When you think of an exquisitely tailored pantsuit you probably visualize any number of 007’s drinking martinis. However, if secret agents aren’t your type perhaps the quintessential crackerjack defense attorney ready to do word battle in court is the image that comes to mind. Every image is one who embodies a broad shoulder, nipped in waist and tailored pants with just the right amount of inseam. Who we don’t think about when we think of a well-tailored pantsuit is a woman—for good reason too. The pantsuit has been the territory of men for centuries.
The elaborate royal coat dress of the 17th century was certainly more flamboyant than the suits of today. Nevertheless men have relied on the well-tailored suit to exude a sense of power and even prestige. In the 19th century the British dandy Beau Brummell is credited for giving men’s suits the modern touch we still see today. His take on pantsuits took away the garish accents of the earlier royal courts. He offered a new vision for men’s styling using fabrics with softer neutral tones and adding a knotted ties.
Even with the relaxed trends of fashion today a well-tailored pantsuit is still a staple for men wanting to be taken seriously. The formula is easy—tailored pants, matching jacket, button-down shirt, and loafers or oxfords. The tie is optional. A well-tailored suit effectively has given men entree into an exclusive world which commands attention, opens doors to well-connected relationships, and sometimes it even gets them an upgrade while flying. Wearing a baseball cap, teeshirt, and shorts will never yield the same results.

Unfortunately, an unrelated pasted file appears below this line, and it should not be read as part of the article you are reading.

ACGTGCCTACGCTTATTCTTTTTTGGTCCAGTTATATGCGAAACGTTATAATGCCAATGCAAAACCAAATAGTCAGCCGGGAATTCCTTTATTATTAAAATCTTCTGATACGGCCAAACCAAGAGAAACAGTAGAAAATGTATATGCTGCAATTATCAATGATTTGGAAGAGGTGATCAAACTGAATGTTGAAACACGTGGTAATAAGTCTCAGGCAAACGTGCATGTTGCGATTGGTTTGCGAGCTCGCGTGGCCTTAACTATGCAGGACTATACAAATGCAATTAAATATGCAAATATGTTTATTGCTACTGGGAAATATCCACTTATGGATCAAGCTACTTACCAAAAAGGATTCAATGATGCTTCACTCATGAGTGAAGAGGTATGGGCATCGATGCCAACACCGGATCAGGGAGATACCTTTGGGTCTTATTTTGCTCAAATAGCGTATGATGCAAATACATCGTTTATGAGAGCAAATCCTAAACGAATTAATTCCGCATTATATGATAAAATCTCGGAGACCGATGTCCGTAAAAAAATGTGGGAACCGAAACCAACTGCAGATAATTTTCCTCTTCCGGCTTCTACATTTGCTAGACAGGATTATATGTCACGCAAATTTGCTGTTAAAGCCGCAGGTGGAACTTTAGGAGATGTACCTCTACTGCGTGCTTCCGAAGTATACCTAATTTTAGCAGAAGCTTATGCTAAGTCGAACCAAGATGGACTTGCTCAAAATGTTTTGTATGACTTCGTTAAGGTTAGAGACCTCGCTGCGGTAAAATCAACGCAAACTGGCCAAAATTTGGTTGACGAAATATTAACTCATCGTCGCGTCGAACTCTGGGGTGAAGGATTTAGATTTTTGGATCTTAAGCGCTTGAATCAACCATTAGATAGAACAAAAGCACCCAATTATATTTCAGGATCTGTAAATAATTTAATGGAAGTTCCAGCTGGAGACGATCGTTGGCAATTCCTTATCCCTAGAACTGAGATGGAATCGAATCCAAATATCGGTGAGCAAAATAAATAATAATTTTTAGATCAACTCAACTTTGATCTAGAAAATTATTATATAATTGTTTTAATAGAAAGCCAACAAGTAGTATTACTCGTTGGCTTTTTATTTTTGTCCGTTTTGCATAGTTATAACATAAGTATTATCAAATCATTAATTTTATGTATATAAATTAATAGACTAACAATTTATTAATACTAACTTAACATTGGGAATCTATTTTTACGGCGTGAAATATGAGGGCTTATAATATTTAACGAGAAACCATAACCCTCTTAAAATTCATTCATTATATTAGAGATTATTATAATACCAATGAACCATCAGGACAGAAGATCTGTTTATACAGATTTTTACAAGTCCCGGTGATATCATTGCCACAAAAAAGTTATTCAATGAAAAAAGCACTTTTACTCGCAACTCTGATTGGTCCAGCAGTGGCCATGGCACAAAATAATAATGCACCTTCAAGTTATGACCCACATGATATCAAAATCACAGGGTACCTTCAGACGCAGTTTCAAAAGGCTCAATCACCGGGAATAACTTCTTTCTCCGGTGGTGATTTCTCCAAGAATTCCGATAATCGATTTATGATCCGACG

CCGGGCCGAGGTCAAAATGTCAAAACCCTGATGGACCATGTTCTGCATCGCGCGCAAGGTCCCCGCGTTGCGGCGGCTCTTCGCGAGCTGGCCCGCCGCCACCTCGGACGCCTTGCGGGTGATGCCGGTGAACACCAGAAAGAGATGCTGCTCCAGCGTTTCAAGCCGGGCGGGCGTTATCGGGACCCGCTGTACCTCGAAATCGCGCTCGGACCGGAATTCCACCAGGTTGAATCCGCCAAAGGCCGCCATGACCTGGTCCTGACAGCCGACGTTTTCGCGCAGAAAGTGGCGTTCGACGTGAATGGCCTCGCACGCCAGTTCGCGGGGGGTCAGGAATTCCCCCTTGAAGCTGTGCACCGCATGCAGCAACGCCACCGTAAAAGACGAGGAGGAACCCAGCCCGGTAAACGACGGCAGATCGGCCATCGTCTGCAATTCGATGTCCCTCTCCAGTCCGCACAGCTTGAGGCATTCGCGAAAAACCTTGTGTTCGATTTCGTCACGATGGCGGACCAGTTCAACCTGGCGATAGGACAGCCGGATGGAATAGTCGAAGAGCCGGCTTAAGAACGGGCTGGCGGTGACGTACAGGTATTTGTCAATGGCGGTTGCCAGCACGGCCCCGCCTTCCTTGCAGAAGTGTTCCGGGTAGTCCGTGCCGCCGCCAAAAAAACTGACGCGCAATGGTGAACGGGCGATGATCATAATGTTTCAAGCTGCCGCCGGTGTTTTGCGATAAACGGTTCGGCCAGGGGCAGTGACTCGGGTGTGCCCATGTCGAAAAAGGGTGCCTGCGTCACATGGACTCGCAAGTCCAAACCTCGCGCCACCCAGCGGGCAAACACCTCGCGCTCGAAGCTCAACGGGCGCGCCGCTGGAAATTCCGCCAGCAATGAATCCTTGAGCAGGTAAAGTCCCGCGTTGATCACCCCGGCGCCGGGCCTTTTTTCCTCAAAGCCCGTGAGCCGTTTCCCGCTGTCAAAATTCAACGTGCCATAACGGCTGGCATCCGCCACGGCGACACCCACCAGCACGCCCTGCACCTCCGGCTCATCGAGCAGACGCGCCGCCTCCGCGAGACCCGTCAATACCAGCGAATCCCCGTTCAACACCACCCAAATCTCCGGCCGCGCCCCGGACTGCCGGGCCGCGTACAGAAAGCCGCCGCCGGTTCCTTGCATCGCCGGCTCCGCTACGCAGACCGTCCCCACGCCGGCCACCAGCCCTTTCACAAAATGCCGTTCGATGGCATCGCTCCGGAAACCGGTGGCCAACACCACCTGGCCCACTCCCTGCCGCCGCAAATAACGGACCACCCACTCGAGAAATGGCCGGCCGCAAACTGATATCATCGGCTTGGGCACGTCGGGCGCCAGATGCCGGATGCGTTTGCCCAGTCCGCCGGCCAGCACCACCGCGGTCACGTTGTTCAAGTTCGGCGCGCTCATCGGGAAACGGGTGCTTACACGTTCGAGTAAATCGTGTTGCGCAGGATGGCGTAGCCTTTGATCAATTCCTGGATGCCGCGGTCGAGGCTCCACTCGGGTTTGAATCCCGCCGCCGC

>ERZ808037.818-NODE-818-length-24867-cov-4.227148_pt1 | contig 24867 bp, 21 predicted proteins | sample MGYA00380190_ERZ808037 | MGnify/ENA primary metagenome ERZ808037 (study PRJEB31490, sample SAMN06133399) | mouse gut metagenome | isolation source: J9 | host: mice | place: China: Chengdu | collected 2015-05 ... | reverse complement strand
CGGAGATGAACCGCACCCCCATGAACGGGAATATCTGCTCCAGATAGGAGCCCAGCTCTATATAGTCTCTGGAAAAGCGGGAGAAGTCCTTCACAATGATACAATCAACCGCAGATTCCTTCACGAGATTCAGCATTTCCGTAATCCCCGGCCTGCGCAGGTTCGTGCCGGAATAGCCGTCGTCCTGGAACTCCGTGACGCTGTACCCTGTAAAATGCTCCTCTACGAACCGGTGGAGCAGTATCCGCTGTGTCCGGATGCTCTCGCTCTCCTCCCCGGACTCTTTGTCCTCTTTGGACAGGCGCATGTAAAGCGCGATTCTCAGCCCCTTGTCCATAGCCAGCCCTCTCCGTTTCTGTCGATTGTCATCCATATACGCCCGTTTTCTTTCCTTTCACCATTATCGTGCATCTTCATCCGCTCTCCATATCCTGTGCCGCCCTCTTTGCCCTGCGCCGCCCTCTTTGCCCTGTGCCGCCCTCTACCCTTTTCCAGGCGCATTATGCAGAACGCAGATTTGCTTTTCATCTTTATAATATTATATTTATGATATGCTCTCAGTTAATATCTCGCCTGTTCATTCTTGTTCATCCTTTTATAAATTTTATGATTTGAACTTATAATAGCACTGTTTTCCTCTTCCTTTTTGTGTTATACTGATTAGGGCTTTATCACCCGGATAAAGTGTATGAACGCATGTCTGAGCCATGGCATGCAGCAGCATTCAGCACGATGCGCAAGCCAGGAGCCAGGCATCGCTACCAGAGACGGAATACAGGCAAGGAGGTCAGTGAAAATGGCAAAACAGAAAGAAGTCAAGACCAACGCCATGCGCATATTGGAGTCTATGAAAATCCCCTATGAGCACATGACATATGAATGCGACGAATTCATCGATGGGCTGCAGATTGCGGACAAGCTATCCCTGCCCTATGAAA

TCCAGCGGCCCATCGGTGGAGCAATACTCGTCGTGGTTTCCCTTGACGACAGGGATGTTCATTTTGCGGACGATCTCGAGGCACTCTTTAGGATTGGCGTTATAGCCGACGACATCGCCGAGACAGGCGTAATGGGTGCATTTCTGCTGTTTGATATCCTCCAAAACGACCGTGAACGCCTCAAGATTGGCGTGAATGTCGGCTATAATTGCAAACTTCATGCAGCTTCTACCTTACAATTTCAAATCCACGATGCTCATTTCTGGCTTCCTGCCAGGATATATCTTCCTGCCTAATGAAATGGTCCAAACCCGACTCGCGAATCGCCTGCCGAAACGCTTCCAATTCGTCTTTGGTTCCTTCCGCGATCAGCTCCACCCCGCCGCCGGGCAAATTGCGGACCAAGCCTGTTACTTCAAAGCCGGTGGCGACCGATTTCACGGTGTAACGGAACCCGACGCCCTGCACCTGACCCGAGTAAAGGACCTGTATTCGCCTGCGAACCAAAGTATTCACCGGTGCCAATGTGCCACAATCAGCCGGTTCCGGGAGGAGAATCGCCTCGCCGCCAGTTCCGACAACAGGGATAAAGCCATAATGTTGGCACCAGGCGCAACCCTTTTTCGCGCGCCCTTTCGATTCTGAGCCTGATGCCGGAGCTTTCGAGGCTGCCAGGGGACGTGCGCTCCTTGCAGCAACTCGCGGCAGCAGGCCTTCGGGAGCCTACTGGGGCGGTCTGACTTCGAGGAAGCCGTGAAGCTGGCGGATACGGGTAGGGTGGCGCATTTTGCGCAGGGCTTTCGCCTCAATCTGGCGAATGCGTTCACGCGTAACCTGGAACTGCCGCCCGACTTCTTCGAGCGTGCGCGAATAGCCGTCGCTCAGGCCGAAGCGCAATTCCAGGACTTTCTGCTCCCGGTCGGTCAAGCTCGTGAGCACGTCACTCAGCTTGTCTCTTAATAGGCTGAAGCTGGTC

The pantsuit for women first became prominent in 1966 when Yves St. Laurent designed the Le Smoking Tuxedo. It first debuted to mostly negative reviews. But after the old guards of fashion stopped clutching their pearls Yves pantsuit was seen as a modern approach to women’s fashion. Unfortunately, the world was not quite ready for the masculinization of women.
In 1968 socialite and couture collector Nan Kemper was unceremoniously thrown out of Le Côte Basque in New York for wearing one. But true to Nan’s style she removed the trousers and was left with only the jacket which she passed off as a tight-fitting mini dress. In her mini dress she was allowed back in.
As unenlightened and crazy as it seems pants were forbidden for women to wear on the Senate floor as early as 1993 (let that sink in for a minute). The pantsuit for women is significant not only because it challenges gender norms but because it speaks to the problem of inequality in terms of social and economic issues.
Pantsuits have come and gone out of fashion for quite some time but their popularity has been significant since 2016. Organizations like Pantsuit Nation have taken the image of leaders of communities wearing pantsuits to signify women’s desire for a more equal society and designers are listening.
Stella McCartney, Victoria Beckham, Bottega Veneta and others have been embracing a more masculine vibe for their collections. By no means are these designers undermining femininity. Instead what they are doing is offering us clothing so that we can move in the world as prominently as men.
The broad shoulder, nipped in waist, tailored pants with just the right amount of inseam are now aspirational markers for everyone.
Eat well, laugh a lot, and be chic!